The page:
Commonsense Rebellion: Taking Back Your Life from Drugs, Shrinks, Corporations, and a World Gone Crazy

Commonsense Rebellion: Taking Back Your Life from Drugs, Shrinks, Corporations, and a World Gone Crazy

by Bruce Levine
     
 

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In recent years the mental health industry has been attacked for the invalidity of its illnesses, the unreliability of its diagnoses, the dangers of its treatments, and its corruption by drug companies. Commonsense Rebellion integrates those critiques and goes further.Nearly 1 in 4 American adults take psychiatric drugs, and Ritalin production has increased 800

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Overview

In recent years the mental health industry has been attacked for the invalidity of its illnesses, the unreliability of its diagnoses, the dangers of its treatments, and its corruption by drug companies. Commonsense Rebellion integrates those critiques and goes further.Nearly 1 in 4 American adults take psychiatric drugs, and Ritalin production has increased 800 percent since 1990. Yet the mental health industry laments the fact that two-thirds of us with diagnosable mental disorders do not seek treatment. This book argues that "institutional mental health's" ever-increasing diseases, disorders, and drugs have diverted us from examining an important rebellion against an increasingly impersonal and coercive "institutional society" which worships speed, power, and technology. This has created fantastic wealth - at least for some - but its disregard for human autonomy, community, and diversity has come with a cost. Depression has reportedly increased tenfold since 1900, and suicide levels for teenage boys have tripled since 1960. Have human genetics and serotonin levels changed that much, or has society?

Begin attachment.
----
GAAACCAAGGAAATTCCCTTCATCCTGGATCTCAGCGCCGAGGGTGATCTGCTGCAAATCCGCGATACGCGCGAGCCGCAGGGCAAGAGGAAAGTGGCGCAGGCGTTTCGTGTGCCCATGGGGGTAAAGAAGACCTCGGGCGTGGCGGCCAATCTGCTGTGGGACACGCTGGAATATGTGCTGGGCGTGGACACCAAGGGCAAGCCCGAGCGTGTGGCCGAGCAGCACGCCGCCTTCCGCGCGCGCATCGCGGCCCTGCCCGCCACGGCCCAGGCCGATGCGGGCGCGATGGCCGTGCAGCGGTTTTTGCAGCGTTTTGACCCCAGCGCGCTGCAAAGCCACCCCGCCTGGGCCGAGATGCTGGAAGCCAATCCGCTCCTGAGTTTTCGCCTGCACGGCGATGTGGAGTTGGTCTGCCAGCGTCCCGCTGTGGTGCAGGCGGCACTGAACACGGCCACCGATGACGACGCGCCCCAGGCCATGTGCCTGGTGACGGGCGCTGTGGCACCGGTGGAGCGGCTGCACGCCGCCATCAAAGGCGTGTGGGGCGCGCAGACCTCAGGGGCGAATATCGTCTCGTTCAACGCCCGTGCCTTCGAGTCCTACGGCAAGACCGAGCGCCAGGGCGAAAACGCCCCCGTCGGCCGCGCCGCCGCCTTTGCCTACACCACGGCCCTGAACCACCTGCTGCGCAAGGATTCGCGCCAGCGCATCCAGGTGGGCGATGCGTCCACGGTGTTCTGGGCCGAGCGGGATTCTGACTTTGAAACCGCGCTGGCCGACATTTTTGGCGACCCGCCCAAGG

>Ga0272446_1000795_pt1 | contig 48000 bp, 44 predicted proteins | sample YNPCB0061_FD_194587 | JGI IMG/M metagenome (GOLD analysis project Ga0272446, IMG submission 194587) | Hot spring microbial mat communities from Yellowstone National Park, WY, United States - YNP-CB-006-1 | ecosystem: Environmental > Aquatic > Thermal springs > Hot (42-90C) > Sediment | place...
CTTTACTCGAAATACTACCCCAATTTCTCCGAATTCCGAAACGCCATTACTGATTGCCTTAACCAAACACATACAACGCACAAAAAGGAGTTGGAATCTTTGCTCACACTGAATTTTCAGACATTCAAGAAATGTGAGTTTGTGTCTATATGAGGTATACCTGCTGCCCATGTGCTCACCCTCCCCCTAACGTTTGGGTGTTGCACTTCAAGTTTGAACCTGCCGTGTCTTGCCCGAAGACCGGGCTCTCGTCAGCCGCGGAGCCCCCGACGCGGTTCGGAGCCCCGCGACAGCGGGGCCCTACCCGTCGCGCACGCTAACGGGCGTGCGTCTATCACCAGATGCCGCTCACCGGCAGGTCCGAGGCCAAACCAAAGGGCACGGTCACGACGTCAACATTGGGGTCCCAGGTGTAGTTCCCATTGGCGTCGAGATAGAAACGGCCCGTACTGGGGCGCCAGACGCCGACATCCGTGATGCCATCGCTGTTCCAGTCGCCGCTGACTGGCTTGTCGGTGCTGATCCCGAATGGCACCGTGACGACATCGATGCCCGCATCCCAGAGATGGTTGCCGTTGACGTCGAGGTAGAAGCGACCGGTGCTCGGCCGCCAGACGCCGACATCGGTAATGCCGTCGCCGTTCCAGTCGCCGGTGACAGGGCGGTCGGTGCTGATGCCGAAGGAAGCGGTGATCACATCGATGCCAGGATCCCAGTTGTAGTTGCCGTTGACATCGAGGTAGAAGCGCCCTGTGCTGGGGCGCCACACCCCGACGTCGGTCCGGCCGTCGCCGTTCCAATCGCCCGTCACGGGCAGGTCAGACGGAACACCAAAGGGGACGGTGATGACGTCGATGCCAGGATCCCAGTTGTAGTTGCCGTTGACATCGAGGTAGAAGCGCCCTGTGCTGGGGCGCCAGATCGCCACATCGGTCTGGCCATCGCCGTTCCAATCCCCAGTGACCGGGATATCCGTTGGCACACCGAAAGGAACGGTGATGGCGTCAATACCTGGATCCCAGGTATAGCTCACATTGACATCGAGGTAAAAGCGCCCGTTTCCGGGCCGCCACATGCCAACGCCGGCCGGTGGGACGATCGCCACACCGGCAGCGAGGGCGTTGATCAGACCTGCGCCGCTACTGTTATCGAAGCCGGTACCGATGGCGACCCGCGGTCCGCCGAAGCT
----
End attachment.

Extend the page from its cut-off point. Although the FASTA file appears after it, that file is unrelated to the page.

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Editorial Reviews

Library Journal
In this jeremiad about the mental health industry, society more than psychiatry takes the brunt of Levine's criticism. He cites psychiatric critics Thomas Szasz and Peter Breggin in support of his opposition to overdiagnosis, medication, and excessive psychiatric influence. Yet a large proportion of the mental health establishment would agree with his indictment of TV, guns, alcohol and tobacco, gambling, overeating, advertising, mass education, managed care, Viagra, prisons, and employment trends. Well read, thoughtful, and idealistic, Levine wants to humanize science and technology, not abolish them. But he goes overboard at times, exaggerating the evils of psychiatry, itself a divided profession (see J. Allan Hobson's Out of Its Mind, LJ 6/15/01). He thus blights his own argument, as when he argues that "the behavior modifiers have today taken over culture as totally as the Nazis had once taken over Europe." The book merits attention despite these faults and belongs in most libraries in a category bridging social criticism and self-help. E. James Lieberman, George Washington Univ. Sch. of Medicine, Washington, DC Copyright 2001 Cahners Business Information.

Product Details

ISBN-13:
9780826414502
Publisher:
Bloomsbury Academic
Publication date:
04/09/2003
Pages:
344
Sales rank:
1,044,788
Product dimensions:
6.08(w) x 9.06(h) x 0.98(d)

Meet the Author


Bruce E. Levine, Ph.D., a clinical psychologist in private practice for more than fifteen years, is on the advisory council of the International Center for the Study of Psychiatry and Psychology, which fights against the drugs, electroshocks, and other abuses of institutional mental health. He lives in Cincinnati, OH

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